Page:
I cannot fathom designing a project to fail and I am fearful that this is what could happen in Snowmass Village if care is not taken. I firmly believe that the planning process turned Aspen Highlands from an exciting gleaming vision of activity into a dead and lonely space. We have lots of talent trying to turn that feeling around, yet the challenge never completely goes away as a result of the physical and legislative restrictions in place. I believe there were a plethora of bright talented innovative people involved in the Highlands planning process on all sides of the discussion. I don’t think you can fault the sincerity of anyone involved – those who were trying to create something or those who were trying to preserve something. But the necessary prerequisites for building community were forsaken to protect neighbor’s views and the opportunity to do something really unique and successful was squandered to avoid VMT (vehicle miles traveled). The design-by-committee protocol chipped away at the concept, piece by piece. The system we use which requires us to look at individual issues one at a time prevents us from having a global view or a global solution. We get so caught up in setbacks and height limits that we are unable to view the results of our labor as a whole. You can see what you could get if you visit Aspen Highlands outside of a major planned event. It is heart-breaking for those of us who are passionate about the mountain and the village and the spirit of the location.The original design for Highlands was conceived using the basic elements that history has proven are common to all successful community designs through time. The intent was to provide a physical plant that would invite interaction and vitality. A crucial element is density. Without it, there is no way to reach the critical mass required for success. To ignore this fact is to design doom. As each building on the plaza and each story on a building and each home site on the hill were whittled away at Highlands, the opportunity for a really interesting and vital base village was diminished. The end result is blah and a tad self-conscious because it is so grand and so empty. There simply aren’t enough of us here to create any kind of vitality on our own. We have the passion and we have the soul but we don’t have the numbers. We are a sterile hard scape when we want desperately to be soft and abundant in nature. We aren’t elitist but we send off an aura of exclusive by default which couldn’t be further from the original intent. We are frustrated. We exude a generosity of spirit which is unique but we don’t have the infrastructure to compel you to visit. Our hands were tied by micromanagement taking place at countless public meetings without the global view to moderate the impact of the individual concerns. It is sad, almost tragic, for me personally – especially knowing the kind of caring and effort and passion that many of us (residents or not) hold for this site.Snowmass Village has an opportunity to learn from this experience. If you whittle and micromanage a village plan down to the point of no return it will serve no purpose but to extend the challenges already faced in your valley and in our more global resort. Trying to reduce the density and the impacts will leave you with a failure. A more successful approach will be to see that all impacts are mitigated rather than removed! I don’t think it is a matter of money; I think it is a matter of spontaneity and vitality and critical mass. To ignore the elements required to create a compelling space is to leave yourself with a well-manicured dead space that is forever seeking an identity without the tools to find it! I expect that Jim Crown is serious about not returning to the table with a new modified smaller design. He is right. It breaks my heart to admit that we were wrong to continue to negotiate at Highlands – I supported the reductions in size and density and felt our community needed the restrictions at the time. But we should have dropped the project rather than to end up with the inevitable sort of gentrification without personality we now have. As the number of homes to be built dropped, the size and value of the homes rose, restraining the dream of an inclusive community. I am not in favor of thoughtless development or unlimited growth. In fact, I find the monster homes that now dominate our valley peculiarly self-conscious and bordering on obscene – sad commentaries on where our nation’s priorities have gone – the opposite of community. At the same time, we cannot mess with the laws of human nature and expect to generate a convincing resort atmosphere. Contrived “come-ons” don’t get it. The joy of celebrating diversity does. That’s what put us on the map to begin with.Georgia Hanson has been involved with two of Aspen’s most important development projects in the last two decades, the Ritz-Carlton Hotel (now the St. Regis Hotel) and Aspen Highlands Village. With Highlands’ developer Hines, she served as community relations director.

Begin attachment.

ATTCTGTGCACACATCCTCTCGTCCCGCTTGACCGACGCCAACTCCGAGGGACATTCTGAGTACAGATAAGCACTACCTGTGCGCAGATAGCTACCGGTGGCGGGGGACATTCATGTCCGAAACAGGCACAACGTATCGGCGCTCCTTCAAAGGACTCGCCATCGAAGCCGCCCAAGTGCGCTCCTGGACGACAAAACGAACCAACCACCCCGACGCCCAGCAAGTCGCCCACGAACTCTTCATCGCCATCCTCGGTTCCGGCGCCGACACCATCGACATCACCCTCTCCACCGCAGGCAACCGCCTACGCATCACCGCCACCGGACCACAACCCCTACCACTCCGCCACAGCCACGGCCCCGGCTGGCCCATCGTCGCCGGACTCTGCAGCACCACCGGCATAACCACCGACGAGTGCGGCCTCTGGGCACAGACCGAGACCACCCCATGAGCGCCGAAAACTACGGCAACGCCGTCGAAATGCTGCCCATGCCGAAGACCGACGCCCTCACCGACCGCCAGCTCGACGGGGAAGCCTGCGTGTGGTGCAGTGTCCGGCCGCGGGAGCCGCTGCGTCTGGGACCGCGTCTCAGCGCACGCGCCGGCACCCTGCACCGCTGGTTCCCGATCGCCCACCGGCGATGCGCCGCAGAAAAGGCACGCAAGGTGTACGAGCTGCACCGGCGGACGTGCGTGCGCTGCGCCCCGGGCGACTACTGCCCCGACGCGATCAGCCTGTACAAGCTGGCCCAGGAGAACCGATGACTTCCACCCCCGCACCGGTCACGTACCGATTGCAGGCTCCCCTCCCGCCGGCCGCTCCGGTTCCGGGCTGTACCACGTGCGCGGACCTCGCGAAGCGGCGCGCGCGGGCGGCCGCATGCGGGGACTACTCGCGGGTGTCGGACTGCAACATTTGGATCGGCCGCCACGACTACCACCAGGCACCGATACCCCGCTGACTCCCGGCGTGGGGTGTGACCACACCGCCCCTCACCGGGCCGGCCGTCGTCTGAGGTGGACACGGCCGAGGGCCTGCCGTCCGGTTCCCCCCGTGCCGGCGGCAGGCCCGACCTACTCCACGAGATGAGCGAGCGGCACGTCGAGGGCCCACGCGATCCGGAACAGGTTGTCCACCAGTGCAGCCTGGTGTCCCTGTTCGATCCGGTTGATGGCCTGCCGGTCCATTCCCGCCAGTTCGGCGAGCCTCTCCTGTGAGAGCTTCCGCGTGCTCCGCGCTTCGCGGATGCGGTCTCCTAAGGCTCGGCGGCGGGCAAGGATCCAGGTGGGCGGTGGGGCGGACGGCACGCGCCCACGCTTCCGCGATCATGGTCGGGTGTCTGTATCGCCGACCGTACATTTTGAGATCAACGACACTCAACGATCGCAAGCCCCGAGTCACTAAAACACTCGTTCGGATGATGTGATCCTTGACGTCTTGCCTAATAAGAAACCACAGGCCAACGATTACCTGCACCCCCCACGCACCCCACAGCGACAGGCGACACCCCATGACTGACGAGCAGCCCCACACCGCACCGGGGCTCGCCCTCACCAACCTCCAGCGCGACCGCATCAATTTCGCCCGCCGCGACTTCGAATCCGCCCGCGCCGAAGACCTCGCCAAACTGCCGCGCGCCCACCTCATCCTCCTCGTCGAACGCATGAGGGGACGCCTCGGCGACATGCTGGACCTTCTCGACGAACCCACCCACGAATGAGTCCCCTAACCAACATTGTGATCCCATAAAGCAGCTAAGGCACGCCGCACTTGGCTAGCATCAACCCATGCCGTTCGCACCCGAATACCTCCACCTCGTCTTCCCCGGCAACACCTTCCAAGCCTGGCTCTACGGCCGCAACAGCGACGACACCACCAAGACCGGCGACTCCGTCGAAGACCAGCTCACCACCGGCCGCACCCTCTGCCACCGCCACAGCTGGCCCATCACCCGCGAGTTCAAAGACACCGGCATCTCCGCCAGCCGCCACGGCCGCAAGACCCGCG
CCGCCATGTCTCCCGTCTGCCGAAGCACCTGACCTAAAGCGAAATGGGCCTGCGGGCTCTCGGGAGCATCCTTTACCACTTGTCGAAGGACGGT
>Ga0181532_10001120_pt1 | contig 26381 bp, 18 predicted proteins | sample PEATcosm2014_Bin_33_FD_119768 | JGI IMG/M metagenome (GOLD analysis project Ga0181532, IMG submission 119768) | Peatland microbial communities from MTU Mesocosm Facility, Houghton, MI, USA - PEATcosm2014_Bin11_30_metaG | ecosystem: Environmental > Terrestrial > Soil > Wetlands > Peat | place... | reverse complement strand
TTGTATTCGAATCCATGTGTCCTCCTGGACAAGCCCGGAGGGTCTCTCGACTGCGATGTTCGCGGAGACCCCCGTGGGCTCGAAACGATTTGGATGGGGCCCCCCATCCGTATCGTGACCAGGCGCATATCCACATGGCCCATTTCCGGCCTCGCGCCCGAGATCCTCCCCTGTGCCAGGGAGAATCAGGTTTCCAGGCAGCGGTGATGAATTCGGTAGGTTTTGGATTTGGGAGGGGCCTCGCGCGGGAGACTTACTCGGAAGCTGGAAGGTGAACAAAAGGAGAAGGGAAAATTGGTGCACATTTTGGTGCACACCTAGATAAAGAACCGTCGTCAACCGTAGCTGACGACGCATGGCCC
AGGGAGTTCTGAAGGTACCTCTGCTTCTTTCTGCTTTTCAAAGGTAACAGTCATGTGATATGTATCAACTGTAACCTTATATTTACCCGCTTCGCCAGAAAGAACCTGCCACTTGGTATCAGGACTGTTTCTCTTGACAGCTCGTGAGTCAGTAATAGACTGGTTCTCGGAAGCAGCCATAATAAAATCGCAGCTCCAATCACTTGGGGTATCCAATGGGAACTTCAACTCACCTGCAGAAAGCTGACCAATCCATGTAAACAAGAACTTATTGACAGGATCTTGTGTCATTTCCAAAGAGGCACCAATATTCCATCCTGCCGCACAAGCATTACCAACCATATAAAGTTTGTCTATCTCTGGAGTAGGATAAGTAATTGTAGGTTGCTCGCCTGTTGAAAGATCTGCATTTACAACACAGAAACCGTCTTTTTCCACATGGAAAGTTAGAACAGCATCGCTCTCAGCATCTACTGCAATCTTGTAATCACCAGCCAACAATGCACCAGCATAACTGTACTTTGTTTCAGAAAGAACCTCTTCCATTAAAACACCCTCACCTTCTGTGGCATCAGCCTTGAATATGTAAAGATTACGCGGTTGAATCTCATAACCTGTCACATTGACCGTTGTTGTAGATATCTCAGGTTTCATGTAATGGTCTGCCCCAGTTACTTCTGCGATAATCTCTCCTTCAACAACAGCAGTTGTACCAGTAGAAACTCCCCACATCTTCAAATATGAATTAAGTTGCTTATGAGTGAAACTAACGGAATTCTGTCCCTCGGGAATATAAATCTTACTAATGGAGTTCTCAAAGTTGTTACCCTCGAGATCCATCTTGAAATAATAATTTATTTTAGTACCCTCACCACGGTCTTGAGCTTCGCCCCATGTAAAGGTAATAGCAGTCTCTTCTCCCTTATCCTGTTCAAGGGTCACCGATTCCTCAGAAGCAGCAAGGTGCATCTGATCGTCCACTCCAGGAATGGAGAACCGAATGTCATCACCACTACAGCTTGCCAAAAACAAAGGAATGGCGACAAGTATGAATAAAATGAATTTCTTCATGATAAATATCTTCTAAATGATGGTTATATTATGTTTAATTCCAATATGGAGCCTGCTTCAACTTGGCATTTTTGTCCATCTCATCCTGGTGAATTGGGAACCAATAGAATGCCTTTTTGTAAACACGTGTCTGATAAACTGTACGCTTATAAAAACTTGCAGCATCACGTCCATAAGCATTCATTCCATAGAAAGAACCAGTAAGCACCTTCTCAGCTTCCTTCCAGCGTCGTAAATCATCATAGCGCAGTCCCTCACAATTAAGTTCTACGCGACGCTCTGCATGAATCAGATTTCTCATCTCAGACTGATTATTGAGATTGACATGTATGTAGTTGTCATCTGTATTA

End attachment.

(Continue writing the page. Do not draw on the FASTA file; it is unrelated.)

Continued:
Support Local Journalism